in reply to A UTF8 round trip with MySQL

That is a nice summary, although the only MySQL specific thing in it is {mysql_enable_utf8 => 1} :-).

You have one misleading bit of information, though:

For Perl to know whether the data it receives from an external source (which could be a string, or binary data such as an image) as a string of bytes or as a UTF-8 string, it uses the internal UTF8 flag.

This is a very dangerous assumption! The UTF8 flag is an internal flag that has nothing to do with anything that is external. If it is set, Perl assumes that it wrote the UTF8 buffer itself, and does no further checks. Blindly setting the UTF8 flag is dangerous because it can lead to internally corrupted scalars: malformed UTF8 data.

The :utf8 layer should not be used on input filehandles. Use :encoding(UTF-8) instead. The _utf8_on function should not be used on external input. Use decode("UTF-8", ...), or possibly decode("UTF8", ...) or decode_utf8(...) instead. You do this correctly.

The UTF8 flag indicates that internal data is UTF8 encoded, and that is regardless of source and history of this string.

Juerd # { site => 'juerd.nl', do_not_use => 'spamtrap', perl6_server => 'feather' }

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Re^2: A UTF8 round trip with MySQL
by clinton (Priest) on Jun 13, 2007 at 20:13 UTC
    Thanks Juerd

    The :utf8 layer should not be used on input filehandles. Use :encoding(UTF-8) instead.

    Why do you say this? It seems at odds with the docs for the open function and perlopentut, both of which give examples using it:

    open(my $fh, "<:utf8", $fn);

    thanks

    Clint

      It seems at odds with the docs for the open function and perlopentut, both of which give examples using it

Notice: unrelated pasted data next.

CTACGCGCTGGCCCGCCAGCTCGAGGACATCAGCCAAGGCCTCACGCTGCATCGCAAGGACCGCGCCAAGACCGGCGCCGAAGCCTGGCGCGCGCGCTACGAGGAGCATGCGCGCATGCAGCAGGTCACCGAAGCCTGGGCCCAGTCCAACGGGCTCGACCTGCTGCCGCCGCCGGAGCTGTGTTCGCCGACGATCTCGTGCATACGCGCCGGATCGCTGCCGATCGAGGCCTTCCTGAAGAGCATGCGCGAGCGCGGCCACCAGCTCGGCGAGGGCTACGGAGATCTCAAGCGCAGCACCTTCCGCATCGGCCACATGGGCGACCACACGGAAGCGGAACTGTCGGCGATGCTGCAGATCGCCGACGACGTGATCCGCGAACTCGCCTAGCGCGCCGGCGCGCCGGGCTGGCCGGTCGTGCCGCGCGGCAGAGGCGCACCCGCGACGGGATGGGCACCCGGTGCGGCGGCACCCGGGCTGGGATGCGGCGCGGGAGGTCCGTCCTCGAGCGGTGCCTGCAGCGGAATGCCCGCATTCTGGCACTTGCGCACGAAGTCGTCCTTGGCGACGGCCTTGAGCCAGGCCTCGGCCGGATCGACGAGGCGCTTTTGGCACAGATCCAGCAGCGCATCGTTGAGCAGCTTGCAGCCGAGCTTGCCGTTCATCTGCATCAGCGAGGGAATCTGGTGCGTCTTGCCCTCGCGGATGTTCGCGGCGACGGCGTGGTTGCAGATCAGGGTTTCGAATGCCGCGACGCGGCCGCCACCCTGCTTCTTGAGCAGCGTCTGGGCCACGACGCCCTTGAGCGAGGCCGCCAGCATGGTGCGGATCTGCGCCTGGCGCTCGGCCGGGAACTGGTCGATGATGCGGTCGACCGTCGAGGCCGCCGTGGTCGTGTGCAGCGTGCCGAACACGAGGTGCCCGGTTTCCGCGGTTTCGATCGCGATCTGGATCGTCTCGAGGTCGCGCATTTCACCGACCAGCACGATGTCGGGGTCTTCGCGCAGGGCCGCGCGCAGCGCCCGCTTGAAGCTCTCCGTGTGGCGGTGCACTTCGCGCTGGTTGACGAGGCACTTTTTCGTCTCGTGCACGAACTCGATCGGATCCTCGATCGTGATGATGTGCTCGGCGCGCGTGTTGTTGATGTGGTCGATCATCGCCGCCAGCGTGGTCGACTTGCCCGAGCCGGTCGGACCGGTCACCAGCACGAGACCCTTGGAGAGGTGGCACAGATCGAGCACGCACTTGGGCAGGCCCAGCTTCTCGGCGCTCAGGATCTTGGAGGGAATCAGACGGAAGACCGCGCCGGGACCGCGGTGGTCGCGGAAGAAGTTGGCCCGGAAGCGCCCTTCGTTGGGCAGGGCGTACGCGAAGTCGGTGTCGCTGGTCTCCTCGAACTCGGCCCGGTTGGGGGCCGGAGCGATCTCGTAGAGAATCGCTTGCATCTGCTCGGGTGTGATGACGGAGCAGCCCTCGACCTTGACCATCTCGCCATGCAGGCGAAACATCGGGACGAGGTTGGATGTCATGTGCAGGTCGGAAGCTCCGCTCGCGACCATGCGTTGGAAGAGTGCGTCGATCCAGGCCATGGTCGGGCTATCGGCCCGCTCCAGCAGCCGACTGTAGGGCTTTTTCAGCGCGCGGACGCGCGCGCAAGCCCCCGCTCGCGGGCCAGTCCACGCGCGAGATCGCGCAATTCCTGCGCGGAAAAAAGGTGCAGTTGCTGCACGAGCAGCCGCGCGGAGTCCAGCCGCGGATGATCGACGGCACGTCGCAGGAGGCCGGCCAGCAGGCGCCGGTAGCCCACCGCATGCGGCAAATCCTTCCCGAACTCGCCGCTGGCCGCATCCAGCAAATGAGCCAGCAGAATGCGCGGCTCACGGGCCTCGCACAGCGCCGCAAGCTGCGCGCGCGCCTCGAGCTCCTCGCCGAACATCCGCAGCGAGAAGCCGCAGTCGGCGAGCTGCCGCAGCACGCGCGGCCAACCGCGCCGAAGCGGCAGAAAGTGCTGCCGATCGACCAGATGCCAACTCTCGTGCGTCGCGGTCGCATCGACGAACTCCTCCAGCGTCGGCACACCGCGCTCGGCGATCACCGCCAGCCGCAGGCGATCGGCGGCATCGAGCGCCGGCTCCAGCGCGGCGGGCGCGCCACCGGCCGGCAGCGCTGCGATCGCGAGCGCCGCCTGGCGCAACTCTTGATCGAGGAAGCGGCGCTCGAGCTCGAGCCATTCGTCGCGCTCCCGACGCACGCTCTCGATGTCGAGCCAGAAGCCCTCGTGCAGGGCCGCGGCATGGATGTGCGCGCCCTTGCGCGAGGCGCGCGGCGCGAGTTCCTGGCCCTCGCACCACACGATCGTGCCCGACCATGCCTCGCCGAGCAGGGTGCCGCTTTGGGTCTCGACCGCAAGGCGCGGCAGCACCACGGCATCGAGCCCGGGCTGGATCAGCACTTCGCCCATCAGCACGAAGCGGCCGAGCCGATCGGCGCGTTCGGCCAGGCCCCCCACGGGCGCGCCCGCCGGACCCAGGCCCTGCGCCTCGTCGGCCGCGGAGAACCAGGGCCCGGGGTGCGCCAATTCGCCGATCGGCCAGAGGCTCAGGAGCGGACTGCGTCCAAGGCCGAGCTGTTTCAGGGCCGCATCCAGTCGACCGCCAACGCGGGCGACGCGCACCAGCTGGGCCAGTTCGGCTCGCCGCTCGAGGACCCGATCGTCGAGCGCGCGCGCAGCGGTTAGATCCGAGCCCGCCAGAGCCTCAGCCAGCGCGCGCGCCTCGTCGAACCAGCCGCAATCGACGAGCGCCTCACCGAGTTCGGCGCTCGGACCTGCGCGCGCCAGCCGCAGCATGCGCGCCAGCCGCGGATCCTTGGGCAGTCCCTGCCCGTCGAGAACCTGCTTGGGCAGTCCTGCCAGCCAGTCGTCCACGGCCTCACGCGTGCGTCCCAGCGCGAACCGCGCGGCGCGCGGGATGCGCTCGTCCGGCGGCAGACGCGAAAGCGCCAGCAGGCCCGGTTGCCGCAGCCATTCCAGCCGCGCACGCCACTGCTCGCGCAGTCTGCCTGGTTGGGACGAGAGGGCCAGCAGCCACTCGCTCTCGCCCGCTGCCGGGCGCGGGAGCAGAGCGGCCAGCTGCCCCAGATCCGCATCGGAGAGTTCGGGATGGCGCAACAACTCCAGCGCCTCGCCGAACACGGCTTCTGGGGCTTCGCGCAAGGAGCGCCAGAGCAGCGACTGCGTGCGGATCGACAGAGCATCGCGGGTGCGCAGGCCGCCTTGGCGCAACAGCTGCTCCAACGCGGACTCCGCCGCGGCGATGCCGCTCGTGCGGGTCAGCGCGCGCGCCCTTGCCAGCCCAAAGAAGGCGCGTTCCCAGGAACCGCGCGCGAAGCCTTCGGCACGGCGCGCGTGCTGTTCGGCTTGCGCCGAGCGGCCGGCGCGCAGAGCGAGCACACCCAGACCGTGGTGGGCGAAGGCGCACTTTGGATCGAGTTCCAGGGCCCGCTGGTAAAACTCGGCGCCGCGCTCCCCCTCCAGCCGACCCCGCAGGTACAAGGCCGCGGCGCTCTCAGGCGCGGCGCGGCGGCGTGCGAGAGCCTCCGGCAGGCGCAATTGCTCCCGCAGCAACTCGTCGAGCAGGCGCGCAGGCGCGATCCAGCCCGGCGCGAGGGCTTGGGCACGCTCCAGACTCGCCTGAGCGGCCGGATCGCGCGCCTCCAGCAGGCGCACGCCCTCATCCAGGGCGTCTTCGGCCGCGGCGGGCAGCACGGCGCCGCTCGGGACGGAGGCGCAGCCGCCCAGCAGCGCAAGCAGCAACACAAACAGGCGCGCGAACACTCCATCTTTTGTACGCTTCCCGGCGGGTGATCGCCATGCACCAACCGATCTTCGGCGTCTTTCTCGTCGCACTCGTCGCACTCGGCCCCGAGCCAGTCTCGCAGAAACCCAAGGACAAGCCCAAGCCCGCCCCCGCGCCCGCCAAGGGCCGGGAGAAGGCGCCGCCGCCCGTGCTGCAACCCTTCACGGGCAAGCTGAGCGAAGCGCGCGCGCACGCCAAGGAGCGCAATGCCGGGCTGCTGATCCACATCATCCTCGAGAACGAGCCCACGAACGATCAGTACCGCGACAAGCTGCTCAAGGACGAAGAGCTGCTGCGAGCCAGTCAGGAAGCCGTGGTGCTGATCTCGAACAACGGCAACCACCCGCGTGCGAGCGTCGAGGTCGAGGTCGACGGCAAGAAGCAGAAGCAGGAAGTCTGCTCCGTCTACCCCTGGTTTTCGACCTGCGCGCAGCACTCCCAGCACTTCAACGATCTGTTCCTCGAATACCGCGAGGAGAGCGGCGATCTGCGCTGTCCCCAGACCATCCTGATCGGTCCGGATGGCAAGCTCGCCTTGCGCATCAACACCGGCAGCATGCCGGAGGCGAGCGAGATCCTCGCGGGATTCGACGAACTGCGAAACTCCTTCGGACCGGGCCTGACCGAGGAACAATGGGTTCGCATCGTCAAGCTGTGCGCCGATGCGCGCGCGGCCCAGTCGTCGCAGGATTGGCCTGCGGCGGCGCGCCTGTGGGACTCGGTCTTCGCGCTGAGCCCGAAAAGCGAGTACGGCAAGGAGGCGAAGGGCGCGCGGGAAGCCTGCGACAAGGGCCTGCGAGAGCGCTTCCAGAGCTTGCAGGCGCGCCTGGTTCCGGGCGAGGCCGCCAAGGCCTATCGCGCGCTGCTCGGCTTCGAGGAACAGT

Ah, more documentation needs updates then! I'll look into it; thanks for the pointers.

      binmode in perlfunc, in the current development tree, already has the following change:

      -To mark FILEHANDLE as UTF-8, use C<:utf8>. +To mark FILEHANDLE as UTF-8, use C<:utf8>. This will fail on invalid +UTF-8 sequences; C<:encoding(UTF-8)> is a safer (but slightly less +efficient) choice.

      Juerd # { site => 'juerd.nl', do_not_use => 'spamtrap', perl6_server => 'feather' }

        I am not sure what could be safer than failing on invalid data - if invalid data is encountered, failing would be better than e.g. guessing and silently corrupting data.

        I'd be interested to know the risks involved.

        The most obvious risk involved is that your program can halt if you have malformed internal data. The error "Malformed UTF-8 character" is fatal. Less obvious risks include security bugs because things may be interpreted differently at different levels: something may pass an untainting regex, but still be unsafe in a library call. This is because there is no single standard way of dealing with malformed byte sequences. With naive (yet common) C code it can even lead to data corruption.

        The following change is in current blead:

        --- perl-current/pod/perldiag.pod 2007-01-02 19:17:01.000000000 ++0100 +++ mijn/pod/perldiag.pod 2007-03-03 18:12:23.000000000 +0100 @@ -2263,12 +2263,19 @@ =item Malformed UTF-8 character (%s) -(S utf8) (F) Perl detected something that didn't comply with UTF-8 -encoding rules. +(S utf8) (F) Perl detected a string that didn't comply with UTF-8 +encoding rules, even though it had the UTF8 flag on. -One possible cause is that you read in data that you thought to be in -UTF-8 but it wasn't (it was for example legacy 8-bit data). Another -possibility is careless use of utf8::upgrade(). +One possible cause is that you set the UTF8 flag yourself for data th +at +you thought to be in UTF-8 but it wasn't (it was for example legacy +8-bit data). To guard against this, you can use Encode::decode_utf8. + +If you use the C<:encoding(UTF-8)> PerlIO layer for input, invalid by +te +sequences are handled gracefully, but if you use C<:utf8>, the flag i +s +set without validating the data, possibly resulting in this error +message. + +See also L<Encode/"Handling Malformed Data">.

        Juerd # { site => 'juerd.nl', do_not_use => 'spamtrap', perl6_server => 'feather' }